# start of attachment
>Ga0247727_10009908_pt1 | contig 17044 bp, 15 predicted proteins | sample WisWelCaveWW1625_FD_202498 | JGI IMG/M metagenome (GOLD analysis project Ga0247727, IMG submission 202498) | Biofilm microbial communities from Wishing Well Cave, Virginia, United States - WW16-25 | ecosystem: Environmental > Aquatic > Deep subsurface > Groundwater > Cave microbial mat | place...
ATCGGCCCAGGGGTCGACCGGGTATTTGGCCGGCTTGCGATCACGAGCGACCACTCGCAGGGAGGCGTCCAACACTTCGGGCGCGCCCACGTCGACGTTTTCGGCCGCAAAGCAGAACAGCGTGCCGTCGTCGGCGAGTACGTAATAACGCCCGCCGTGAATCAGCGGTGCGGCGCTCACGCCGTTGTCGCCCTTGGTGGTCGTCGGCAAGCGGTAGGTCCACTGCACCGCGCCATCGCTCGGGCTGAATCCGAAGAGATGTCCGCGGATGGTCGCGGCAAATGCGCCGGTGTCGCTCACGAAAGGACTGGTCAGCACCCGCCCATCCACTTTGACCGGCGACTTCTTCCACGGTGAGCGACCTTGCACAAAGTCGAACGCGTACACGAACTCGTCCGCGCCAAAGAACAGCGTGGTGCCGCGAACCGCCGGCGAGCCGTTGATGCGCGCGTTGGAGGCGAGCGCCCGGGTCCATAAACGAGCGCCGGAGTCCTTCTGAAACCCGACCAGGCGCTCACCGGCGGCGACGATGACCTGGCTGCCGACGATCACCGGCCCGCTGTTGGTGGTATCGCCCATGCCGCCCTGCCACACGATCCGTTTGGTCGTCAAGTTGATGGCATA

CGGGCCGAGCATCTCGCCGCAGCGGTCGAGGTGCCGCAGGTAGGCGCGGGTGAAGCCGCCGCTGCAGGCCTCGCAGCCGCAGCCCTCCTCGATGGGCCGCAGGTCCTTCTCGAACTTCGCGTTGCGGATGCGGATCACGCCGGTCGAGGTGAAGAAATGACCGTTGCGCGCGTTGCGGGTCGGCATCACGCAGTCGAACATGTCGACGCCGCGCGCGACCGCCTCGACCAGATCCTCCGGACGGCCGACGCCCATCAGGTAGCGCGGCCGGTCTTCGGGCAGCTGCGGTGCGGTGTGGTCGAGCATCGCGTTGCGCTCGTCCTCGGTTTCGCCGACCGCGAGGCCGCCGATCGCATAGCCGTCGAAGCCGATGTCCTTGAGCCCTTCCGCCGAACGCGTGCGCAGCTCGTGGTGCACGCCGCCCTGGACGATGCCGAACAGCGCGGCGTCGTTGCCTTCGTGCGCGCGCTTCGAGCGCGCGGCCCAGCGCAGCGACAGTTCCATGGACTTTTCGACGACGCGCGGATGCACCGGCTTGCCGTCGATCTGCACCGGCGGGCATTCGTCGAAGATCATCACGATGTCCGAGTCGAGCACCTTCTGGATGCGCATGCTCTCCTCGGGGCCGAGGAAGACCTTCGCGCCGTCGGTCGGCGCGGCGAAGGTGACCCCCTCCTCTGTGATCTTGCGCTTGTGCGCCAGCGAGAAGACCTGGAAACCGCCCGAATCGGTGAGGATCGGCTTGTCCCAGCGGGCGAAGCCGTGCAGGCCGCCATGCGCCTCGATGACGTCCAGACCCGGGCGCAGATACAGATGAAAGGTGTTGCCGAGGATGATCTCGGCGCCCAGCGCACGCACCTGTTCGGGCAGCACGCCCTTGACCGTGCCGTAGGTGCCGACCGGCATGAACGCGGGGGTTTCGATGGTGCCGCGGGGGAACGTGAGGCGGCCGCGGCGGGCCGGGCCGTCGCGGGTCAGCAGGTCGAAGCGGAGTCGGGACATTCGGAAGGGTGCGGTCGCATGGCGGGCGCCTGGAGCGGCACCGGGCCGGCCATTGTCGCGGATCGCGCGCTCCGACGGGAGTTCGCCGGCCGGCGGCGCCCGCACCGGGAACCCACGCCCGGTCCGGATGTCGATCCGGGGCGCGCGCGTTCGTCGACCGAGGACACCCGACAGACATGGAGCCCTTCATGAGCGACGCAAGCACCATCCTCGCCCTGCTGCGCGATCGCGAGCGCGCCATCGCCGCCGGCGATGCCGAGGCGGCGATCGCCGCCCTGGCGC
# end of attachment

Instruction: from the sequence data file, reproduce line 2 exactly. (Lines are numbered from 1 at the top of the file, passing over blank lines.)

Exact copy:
ATCGGCCCAGGGGTCGACCGGGTATTTGGCCGGCTTGCGATCACGAGCGACCACTCGCAGGGAGGCGTCCAACACTTCGGGCGCGCCCACGTCGACGTTTTCGGCCGCAAAGCAGAACAGCGTGCCGTCGTCGGCGAGTACGTAATAACGCCCGCCGTGAATCAGCGGTGCGGCGCTCACGCCGTTGTCGCCCTTGGTGGTCGTCGGCAAGCGGTAGGTCCACTGCACCGCGCCATCGCTCGGGCTGAATCCGAAGAGATGTCCGCGGATGGTCGCGGCAAATGCGCCGGTGTCGCTCACGAAAGGACTGGTCAGCACCCGCCCATCCACTTTGACCGGCGACTTCTTCCACGGTGAGCGACCTTGCACAAAGTCGAACGCGTACACGAACTCGTCCGCGCCAAAGAACAGCGTGGTGCCGCGAACCGCCGGCGAGCCGTTGATGCGCGCGTTGGAGGCGAGCGCCCGGGTCCATAAACGAGCGCCGGAGTCCTTCTGAAACCCGACCAGGCGCTCACCGGCGGCGACGATGACCTGGCTGCCGACGATCACCGGCCCGCTGTTGGTGGTATCGCCCATGCCGCCCTGCCACACGATCCGTTTGGTCGTCAAGTTGATGGCATA